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Mr. Stepney had become more bearable. A week ago she would have shrunk from taking luncheon with him, but now such a prospect had no terrors. His views of things and people were more generous than she had expected. She had anticipated his attitude would be a little cynical, but to her surprise he oozed loving-kindness. Had she known Mr. Marcus Stepney as well as Jean knew him, she would have realised that he adapted his mental attitude to his audience. He was a man whose stock-in-trade was a knowledge of human nature, and the ability to please. He would no more have attempted to shock or frighten her, than a first-class salesman would shock or annoy a possible customer.
He had goods to sell, and it was his business to see that they satisfied the buyer. In this case the goods were represented by sixty-nine inches of good-looking, well-dressed man, and it was rather important that he should present the best face of the article to the purchaser. It was almost as important that the sale should be a quick one. Mr. Stepney lived from week to week. What might happen next year seldom interested him, therefore his courting must be rapid.
He told the story of his life at lunch, a story liable to move a tender-hearted woman to at least a sympathetic interest. The story of his life varied also with the audience. In this case, it was designed for one whom he knew had had a hard struggle, whose father had been heavily in debt, and who had tasted some of the bitterness of defeat. Jean had given him a very precise story of the girl's career, and Mr. Marcus Stepney adapted it for his own purpose.
"Why, your life has almost run parallel with mine," said Lydia.
"I hope it may continue," said Mr. Stepney not without a touch of sadness in his voice. "I am a very lonely man--I have no friends except the acquaintances one can pick up at night clubs, and the places where the smart people go in the season, and there is an artificiality about society friends which rather depresses me."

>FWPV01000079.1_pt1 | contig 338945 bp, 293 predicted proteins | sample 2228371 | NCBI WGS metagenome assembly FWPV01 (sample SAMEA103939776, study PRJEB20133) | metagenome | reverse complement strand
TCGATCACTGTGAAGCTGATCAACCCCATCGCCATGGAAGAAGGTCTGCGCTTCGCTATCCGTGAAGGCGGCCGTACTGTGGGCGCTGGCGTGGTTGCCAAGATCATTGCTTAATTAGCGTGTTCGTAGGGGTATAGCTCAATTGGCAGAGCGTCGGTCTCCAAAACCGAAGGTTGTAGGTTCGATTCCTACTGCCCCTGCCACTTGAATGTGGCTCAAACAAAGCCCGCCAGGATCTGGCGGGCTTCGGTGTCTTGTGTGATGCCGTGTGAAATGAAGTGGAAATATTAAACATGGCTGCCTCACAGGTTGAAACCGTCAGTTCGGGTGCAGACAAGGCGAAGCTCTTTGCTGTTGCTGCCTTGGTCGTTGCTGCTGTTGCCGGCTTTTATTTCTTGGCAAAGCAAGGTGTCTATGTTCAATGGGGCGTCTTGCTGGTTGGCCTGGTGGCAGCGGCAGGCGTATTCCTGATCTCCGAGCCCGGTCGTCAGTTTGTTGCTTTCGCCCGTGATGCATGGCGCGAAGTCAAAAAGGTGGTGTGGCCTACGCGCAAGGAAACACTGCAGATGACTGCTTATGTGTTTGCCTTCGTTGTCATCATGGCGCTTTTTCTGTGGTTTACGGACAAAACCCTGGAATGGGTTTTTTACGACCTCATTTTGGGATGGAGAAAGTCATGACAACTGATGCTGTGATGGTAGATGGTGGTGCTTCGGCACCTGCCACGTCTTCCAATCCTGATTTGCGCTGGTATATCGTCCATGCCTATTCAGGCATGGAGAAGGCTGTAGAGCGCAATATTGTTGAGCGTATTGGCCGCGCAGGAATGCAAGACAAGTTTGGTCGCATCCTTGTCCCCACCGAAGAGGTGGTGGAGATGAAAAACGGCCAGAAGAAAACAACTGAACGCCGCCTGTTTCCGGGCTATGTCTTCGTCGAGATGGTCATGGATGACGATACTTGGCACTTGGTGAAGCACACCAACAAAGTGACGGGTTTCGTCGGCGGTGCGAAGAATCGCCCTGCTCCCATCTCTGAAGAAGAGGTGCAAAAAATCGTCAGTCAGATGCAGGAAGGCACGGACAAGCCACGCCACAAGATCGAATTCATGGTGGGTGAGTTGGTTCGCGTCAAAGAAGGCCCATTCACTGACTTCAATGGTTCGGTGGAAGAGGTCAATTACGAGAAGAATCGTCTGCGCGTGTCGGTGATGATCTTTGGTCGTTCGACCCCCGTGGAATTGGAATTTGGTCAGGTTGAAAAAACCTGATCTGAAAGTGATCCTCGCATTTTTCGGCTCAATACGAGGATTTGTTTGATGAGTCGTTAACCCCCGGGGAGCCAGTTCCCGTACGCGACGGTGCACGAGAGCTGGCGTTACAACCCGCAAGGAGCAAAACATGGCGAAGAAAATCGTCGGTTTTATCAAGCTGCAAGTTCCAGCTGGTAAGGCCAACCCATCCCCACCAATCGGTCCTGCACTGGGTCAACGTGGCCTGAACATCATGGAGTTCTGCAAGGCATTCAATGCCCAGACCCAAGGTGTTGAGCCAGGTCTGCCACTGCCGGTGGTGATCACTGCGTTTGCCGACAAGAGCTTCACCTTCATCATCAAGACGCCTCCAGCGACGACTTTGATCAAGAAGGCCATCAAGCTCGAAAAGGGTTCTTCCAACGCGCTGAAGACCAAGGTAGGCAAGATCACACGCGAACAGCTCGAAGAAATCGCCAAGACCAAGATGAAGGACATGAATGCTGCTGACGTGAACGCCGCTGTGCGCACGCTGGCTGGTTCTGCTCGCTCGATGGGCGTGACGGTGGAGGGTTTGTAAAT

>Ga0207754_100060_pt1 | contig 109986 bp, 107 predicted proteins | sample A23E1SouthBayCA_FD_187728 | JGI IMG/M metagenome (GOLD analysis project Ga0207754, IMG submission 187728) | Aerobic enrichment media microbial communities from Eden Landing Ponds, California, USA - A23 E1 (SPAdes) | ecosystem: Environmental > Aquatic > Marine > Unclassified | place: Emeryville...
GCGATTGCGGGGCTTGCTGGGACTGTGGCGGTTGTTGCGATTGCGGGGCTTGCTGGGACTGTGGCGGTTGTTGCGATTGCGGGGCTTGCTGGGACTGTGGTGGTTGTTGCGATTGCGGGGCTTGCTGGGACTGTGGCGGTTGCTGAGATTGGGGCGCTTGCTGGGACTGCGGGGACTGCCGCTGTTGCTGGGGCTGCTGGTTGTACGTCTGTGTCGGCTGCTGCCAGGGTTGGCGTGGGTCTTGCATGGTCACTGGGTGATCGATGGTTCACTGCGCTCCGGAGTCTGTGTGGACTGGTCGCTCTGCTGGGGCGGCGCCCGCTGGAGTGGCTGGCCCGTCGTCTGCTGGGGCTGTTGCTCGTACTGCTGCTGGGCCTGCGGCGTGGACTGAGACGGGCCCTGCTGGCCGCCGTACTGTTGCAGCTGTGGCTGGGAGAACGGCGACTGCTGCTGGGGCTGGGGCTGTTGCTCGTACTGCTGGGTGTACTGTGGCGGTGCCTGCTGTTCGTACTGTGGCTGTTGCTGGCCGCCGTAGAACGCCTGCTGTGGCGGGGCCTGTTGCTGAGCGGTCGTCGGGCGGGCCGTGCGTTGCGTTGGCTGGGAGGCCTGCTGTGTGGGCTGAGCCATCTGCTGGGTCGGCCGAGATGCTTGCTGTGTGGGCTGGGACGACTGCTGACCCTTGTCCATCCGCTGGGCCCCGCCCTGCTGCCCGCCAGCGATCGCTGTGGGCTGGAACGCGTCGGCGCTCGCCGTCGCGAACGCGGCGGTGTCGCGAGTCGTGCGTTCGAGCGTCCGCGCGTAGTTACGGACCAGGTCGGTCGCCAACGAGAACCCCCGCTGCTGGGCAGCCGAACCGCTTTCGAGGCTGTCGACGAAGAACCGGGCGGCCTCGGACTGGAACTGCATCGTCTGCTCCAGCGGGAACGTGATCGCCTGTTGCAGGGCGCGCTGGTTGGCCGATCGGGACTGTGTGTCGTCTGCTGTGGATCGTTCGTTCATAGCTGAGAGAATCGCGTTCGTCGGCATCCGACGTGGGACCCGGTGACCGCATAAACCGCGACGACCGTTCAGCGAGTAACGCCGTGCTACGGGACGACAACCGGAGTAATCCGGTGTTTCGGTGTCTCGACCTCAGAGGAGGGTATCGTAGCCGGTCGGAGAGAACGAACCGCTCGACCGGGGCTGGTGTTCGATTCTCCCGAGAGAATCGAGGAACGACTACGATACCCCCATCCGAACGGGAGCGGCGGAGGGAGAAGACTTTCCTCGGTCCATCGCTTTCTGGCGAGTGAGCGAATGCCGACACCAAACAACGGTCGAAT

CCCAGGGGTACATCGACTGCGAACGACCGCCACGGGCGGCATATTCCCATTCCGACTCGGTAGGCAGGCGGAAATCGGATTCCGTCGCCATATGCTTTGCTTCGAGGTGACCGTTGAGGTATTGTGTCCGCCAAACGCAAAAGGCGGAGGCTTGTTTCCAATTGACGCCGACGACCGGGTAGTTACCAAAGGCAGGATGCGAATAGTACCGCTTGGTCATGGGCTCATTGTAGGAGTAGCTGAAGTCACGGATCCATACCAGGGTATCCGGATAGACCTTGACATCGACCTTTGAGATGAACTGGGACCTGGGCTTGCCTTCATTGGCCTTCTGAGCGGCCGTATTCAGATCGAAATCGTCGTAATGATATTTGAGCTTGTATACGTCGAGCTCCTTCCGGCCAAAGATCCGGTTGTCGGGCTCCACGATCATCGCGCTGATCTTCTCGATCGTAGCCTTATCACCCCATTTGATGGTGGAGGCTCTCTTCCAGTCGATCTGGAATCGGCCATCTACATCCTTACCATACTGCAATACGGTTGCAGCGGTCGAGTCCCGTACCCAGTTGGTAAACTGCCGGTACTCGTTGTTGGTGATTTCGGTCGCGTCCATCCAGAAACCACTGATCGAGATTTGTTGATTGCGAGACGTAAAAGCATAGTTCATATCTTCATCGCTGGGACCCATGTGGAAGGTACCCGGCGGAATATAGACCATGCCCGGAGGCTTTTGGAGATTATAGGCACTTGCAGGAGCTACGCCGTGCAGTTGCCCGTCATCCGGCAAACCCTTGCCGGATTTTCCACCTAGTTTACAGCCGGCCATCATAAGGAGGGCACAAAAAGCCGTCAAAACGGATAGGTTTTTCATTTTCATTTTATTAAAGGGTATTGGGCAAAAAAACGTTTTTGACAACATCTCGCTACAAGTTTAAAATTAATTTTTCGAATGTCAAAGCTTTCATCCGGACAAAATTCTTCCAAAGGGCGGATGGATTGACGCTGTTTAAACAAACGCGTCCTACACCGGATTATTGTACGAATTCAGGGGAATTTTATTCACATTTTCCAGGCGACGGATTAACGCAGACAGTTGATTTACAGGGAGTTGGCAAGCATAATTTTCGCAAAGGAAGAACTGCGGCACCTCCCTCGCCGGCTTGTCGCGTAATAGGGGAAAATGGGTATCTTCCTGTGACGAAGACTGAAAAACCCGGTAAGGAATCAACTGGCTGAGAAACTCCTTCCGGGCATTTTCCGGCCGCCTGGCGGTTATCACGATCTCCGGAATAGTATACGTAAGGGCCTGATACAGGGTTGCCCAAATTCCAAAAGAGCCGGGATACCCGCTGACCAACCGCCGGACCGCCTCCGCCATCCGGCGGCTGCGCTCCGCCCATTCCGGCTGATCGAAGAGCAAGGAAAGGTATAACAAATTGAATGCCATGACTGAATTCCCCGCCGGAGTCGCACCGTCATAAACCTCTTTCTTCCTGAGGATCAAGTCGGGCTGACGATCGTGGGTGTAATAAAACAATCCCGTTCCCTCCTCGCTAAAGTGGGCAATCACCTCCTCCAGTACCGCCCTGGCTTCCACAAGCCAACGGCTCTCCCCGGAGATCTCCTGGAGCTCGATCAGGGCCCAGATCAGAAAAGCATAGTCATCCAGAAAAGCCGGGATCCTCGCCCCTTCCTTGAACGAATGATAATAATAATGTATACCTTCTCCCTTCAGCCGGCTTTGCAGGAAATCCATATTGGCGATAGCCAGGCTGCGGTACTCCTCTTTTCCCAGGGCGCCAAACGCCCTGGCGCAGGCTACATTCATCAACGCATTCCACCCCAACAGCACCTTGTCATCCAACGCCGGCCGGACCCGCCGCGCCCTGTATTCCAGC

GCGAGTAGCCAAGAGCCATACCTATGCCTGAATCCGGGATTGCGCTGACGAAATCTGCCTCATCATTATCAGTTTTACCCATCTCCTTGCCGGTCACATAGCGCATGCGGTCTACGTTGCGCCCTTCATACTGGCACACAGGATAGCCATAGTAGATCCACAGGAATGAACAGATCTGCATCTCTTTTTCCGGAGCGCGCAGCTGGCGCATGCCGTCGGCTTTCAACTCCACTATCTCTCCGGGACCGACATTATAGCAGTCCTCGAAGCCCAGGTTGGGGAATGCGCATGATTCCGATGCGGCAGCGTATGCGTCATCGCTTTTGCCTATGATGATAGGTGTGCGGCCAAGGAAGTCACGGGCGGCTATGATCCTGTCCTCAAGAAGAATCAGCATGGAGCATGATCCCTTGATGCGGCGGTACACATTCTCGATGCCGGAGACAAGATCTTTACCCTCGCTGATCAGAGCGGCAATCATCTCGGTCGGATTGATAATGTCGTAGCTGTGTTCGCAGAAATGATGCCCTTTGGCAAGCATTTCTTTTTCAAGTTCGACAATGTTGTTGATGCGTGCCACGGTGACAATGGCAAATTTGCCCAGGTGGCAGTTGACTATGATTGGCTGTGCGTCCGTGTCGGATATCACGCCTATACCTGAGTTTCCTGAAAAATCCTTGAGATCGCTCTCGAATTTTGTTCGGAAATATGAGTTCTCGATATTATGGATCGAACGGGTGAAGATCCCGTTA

"I feel that, too," said the sympathetic Lydia.
"If I could only settle down!" he said, shaking his head. "A little house in the country, a few horses, a few cows, a woman who understood me...."
A false move this.
"And a few pet chickens to follow you about?" she laughed. "No, it doesn't sound quite like you, Mr. Stepney."
He lowered his eyes.
"I am sorry you think that," he said. "All the world thinks that I'm a gadabout, an idler, with no interest in existence, except the pleasure I can extract."
"And a jolly good existence, too," said Lydia briskly. She had detected a note of sentiment creeping into the conversation, and had slain it with the most effective weapon in woman's armoury.
"And now tell me all about the great Moorish Pretender who is staying at your hotel--I caught a glimpse of him on the promenade--and there was a lot about him in the paper."
Mr. Stepney sighed and related all that he knew of the redoubtable Muley Hafiz on the way to the rooms. Muley Hafiz was being lionised in France just then, to the annoyance of the Spanish authorities, who had put a price on his head.
Lydia showed much more interest in the Moorish Pretender than she did in the pretender who walked by her side.